Contamination of organic waste materials by antibiotics and its implications for use in agriculture
Organic wastes are used increasingly in biogas plants to produce energy and digestates are used as fertilizers. Input and output materials were collected from 30 biogas plants comprising manures originating from different animal species, and sewage sludge in varying ratios. Eight representative antibiotics were determined: sulfadiazine (SFD) and sulfamethazine (SMZ), enrofloxacin (EN), ciprofloxacin (CF), difloxacin (DF), chlortetracycline (CTC), oxytetracycline (OTC) and tetracycline (TC).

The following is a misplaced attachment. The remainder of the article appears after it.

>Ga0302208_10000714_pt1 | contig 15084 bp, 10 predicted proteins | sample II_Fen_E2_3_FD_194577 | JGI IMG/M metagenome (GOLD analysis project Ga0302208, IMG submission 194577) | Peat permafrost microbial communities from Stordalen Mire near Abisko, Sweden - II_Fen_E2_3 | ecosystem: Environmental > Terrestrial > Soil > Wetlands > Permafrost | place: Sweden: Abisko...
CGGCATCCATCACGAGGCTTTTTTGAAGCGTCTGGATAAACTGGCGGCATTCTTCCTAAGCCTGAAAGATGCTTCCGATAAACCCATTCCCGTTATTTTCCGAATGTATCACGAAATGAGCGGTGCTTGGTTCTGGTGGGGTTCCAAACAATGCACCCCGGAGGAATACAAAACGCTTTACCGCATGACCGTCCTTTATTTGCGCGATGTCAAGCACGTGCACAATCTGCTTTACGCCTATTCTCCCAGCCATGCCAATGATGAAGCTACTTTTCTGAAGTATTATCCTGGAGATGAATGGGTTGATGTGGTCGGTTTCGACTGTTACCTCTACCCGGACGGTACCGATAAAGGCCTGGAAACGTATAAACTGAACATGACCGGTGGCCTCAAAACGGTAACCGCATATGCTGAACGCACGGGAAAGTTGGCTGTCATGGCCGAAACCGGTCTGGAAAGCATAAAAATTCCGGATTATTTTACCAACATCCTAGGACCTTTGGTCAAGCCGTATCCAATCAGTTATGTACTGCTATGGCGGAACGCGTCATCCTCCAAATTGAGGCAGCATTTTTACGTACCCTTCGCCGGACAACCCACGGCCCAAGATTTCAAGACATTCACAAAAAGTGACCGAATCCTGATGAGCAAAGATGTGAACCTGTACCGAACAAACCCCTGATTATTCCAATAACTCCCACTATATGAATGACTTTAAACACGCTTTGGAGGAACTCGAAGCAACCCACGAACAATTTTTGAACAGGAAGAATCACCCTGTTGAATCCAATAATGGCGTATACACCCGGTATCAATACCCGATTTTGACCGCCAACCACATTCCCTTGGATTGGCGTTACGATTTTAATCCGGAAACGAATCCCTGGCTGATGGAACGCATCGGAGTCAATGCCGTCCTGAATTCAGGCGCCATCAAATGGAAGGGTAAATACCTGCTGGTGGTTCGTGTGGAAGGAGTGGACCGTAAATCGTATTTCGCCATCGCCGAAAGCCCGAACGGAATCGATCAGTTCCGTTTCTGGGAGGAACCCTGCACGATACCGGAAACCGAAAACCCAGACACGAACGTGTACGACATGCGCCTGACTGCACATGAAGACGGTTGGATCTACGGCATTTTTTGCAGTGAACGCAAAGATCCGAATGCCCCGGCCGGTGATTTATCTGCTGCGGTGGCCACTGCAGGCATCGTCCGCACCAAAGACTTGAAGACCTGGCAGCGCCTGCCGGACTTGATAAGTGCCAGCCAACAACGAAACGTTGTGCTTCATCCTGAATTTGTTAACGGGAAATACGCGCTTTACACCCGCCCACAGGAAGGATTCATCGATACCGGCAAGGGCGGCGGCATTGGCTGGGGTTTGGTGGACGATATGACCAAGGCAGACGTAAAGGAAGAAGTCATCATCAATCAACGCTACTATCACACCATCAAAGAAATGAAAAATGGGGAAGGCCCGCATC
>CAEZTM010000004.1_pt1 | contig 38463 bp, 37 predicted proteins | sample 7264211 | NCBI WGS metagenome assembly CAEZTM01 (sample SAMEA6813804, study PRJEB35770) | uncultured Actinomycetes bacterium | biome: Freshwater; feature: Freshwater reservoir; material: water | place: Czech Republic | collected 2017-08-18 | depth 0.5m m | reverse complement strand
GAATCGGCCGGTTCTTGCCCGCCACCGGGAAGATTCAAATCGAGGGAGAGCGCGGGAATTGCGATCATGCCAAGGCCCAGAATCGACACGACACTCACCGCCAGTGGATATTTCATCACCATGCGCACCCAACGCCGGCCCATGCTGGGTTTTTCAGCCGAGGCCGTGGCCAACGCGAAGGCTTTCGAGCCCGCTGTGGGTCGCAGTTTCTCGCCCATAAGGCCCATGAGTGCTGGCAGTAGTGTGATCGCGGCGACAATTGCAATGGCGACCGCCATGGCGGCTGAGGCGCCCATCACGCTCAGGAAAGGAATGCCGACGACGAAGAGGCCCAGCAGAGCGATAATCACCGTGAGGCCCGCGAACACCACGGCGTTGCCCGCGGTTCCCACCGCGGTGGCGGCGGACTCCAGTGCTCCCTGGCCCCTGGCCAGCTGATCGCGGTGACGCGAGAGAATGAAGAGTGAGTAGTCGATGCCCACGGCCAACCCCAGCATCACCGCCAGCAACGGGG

... racycline (TC). Input and output materials of biogas plants were sampled at the same day. All sewage sludge samples proved to be contaminated by antibiotics. In cattle manure OTC, TC and EF were prevailing in higher concentrations, in pig slurry SFD was found often, too. In poultry dung the dominating antibiotics were EF, CF and TC. The highest antibiotic concentrations with values > 8600 µg EF/kg DM were detected in chicken manure. The highest concentration of 8626 µg EF/kg DM and 8180 µg TC/kg DM was found in in poultry dung, followed by 7781 µg OTC/kg DM in pig slurry. The composition of antibiotics in sewage sludge differed from that in animal manures: CF and TC were detected in all sewage sludge samples. EF and SFD were detected frequently. In all sewage sludge samples TC was found while in manures and slurries OTC was the dominating tetracycline. Comparable to the input materials digestates contained significant amounts of antibiotics. All digestates derived from sewages sludge were contaminated with a maximum value of 2440 µg TC/kg DM. 79% of all substrates (animal manures + sewage sludge) and 86 % of the digestates contained antibiotics. The data showed that antibiotics were hardly degraded during the fermentation process in the biogas plant. The results revealed that the direct use of farmyard manure and sewage sludge will yield a contamination with antibiotics comparable to that of digestates.